Oolong tea was first produced approximately 400 years ago and is partially oxidized, falling between green and black tea. The production of valuable Oolong requires time, tradition, and careful craftsmanship. As opposed to black tea where the cell walls of the leaves are broken open, the edges of the Oolong tealeaves are merely torn. This is a very sophisticated process and requires many years of practical experience.

Oolong is a semi-fermented tea first manufactured is Formosa (now Taiwan). The leaves are spread three of four inches deep in baskets, which are set if the sun and shaken frequently to bruise their outer edges, spurring fermentation. When the leaves give off their signature fragrance (variously compared to peaches, apples and orchids) the baskets are passed in and out of a charcoal fire to halt fermentation. Becaused it is generally produced with larger leaves than other teas, oolong is the best tea in which to read your future.

Green Tea:

Fresh and clean-tasting, green tea has a more subtle flavor than black. The first step in green tea processing is panfiring, wherein the leaves are exposed to hot steam to destroy the enzymes that would otherwise cause them to ferment. The rolling step takes place on heated tables to dry the leaves further. Lastly, they are fired, graded and packed. The entire process takes only one day.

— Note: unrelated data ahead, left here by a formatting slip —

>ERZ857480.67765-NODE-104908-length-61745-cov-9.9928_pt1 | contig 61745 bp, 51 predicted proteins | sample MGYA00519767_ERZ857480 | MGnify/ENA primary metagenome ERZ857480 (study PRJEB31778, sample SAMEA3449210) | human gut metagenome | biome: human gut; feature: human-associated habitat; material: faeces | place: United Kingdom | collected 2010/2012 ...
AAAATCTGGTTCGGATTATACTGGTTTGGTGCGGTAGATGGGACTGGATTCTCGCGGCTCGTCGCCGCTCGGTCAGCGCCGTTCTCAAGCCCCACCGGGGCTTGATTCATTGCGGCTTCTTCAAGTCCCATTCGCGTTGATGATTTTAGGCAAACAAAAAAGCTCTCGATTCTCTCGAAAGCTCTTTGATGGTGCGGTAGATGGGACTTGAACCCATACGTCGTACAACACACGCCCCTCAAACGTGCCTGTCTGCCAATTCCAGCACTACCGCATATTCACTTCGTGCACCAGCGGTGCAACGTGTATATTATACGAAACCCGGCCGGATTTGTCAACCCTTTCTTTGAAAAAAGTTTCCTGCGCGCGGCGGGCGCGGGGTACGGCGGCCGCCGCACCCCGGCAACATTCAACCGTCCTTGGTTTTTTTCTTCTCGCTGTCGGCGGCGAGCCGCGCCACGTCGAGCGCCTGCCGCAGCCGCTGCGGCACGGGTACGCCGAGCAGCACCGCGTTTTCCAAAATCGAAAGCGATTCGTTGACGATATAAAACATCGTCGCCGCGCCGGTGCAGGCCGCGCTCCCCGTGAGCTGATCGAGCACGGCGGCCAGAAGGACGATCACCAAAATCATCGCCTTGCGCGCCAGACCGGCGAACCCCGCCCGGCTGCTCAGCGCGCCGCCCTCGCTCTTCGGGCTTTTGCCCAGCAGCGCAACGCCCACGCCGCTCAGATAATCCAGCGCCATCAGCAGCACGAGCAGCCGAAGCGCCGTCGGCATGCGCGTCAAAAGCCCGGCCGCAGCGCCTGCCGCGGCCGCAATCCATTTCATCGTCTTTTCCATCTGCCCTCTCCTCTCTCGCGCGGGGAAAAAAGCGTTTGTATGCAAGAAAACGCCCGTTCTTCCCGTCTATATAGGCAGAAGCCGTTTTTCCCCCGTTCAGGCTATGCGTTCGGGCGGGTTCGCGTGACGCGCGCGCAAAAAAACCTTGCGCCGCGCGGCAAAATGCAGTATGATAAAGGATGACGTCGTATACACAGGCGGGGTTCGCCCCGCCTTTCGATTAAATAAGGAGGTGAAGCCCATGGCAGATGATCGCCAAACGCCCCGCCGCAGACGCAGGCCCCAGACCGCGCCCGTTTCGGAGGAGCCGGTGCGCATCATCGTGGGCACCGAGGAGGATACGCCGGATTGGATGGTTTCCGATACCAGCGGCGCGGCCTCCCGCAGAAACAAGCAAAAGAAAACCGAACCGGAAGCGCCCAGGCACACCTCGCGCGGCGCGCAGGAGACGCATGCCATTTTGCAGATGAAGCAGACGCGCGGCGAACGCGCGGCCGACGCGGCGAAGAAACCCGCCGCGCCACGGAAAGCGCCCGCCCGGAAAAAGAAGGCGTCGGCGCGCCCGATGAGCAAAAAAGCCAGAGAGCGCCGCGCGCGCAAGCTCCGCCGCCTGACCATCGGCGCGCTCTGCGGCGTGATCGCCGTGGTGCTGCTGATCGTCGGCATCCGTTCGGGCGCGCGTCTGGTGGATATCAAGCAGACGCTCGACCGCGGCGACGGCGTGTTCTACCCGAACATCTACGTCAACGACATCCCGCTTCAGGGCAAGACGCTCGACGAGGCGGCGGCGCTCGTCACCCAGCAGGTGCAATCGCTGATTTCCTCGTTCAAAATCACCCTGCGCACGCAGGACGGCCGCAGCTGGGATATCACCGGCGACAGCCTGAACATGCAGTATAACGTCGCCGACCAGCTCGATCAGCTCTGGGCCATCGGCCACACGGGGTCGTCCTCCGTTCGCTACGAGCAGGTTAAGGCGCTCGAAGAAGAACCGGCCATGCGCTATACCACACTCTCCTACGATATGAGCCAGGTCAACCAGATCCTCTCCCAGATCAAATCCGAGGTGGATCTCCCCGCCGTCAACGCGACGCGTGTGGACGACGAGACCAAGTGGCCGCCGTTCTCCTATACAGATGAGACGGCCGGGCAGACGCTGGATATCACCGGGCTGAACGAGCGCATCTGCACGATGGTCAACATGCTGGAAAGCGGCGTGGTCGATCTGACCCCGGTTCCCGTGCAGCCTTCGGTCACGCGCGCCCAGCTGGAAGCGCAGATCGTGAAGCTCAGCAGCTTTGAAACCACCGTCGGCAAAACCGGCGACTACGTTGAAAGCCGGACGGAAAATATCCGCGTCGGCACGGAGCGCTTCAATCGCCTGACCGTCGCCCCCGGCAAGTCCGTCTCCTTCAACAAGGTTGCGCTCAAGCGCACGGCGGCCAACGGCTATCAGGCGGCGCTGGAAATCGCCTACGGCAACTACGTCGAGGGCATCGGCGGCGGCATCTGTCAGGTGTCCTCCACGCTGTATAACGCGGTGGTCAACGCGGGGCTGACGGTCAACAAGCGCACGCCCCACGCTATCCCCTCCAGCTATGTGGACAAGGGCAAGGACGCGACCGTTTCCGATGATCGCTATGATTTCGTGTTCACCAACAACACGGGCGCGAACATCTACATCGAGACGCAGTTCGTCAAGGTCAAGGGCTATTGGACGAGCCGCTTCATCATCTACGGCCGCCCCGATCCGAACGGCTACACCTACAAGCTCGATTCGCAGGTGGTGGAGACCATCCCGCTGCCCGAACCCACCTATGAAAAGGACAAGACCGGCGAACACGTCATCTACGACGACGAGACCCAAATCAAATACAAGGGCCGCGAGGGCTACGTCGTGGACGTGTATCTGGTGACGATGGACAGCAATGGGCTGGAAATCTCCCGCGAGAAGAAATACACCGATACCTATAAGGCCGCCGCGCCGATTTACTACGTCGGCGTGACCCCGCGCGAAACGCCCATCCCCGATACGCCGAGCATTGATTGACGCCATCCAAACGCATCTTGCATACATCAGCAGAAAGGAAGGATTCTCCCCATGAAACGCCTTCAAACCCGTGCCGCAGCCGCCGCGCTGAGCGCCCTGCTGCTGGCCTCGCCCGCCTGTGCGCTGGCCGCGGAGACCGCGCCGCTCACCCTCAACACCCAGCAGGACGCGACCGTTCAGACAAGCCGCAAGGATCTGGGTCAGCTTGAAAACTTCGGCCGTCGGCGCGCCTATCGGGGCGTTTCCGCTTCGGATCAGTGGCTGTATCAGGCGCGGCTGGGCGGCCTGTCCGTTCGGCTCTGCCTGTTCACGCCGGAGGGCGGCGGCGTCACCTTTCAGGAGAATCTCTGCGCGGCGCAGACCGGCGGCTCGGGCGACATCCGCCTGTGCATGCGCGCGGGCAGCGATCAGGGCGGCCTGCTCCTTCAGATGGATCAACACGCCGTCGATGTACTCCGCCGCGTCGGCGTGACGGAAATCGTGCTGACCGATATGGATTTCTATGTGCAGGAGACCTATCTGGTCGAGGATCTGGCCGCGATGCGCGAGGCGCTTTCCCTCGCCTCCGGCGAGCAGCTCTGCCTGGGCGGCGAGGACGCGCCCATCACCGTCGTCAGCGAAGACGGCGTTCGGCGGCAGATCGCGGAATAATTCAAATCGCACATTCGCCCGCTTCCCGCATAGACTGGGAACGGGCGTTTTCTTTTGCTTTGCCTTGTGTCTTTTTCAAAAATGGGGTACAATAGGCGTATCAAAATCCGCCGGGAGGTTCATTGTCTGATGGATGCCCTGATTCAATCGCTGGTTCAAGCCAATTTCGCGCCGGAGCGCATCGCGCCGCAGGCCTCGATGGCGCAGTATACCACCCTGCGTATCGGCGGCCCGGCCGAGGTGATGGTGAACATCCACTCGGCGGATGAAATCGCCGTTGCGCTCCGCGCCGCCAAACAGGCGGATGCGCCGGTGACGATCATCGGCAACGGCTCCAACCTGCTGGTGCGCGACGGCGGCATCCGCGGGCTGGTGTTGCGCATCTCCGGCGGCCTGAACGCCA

The first recorded mention of Green Tea dates back to around 600 BC. Then, in 780 AD the poet, Lu Yu, describes its cultivation and properties in great detail. In that same century Buddhist monks brought the first tea from China to Japan, and cultivation began there in modest quantities.

As with Black Tea, the concentration of active substances in the cup can be controlled through varying the leaf dosage, brewing times, and water temperature. Because Green Tea leaves have a higher concentration of active substances, and the leaves release their properties quickly, the sustaining or invigorating properties of Green Tea are perceived to be more immediate.

White Tea:

For centuries, the varieties of white tea – highly prized for their delicate, fragrant, and fine flavor- were a privilege reserved for the Chinese elite.

Recognize white tea by the silvery, white downy hairs that remain on the unopened leaf buds even after the harvest takes place thanks to very gentle processing. Gentle processing also helps ensure that the tea retains its essential nutrients.

The harvested leaf is only wilted and dried – this means that the cell walls within the leaf also remain undamaged for the most part, and hardly any of the essential oils are exposed to react with the oxygen in the surrounding air.

The high content of polyphenols, anti-oxidants, minerals, vitamins, and trace elements found in white tea are the basis of its continued use in traditional Chinese medicine.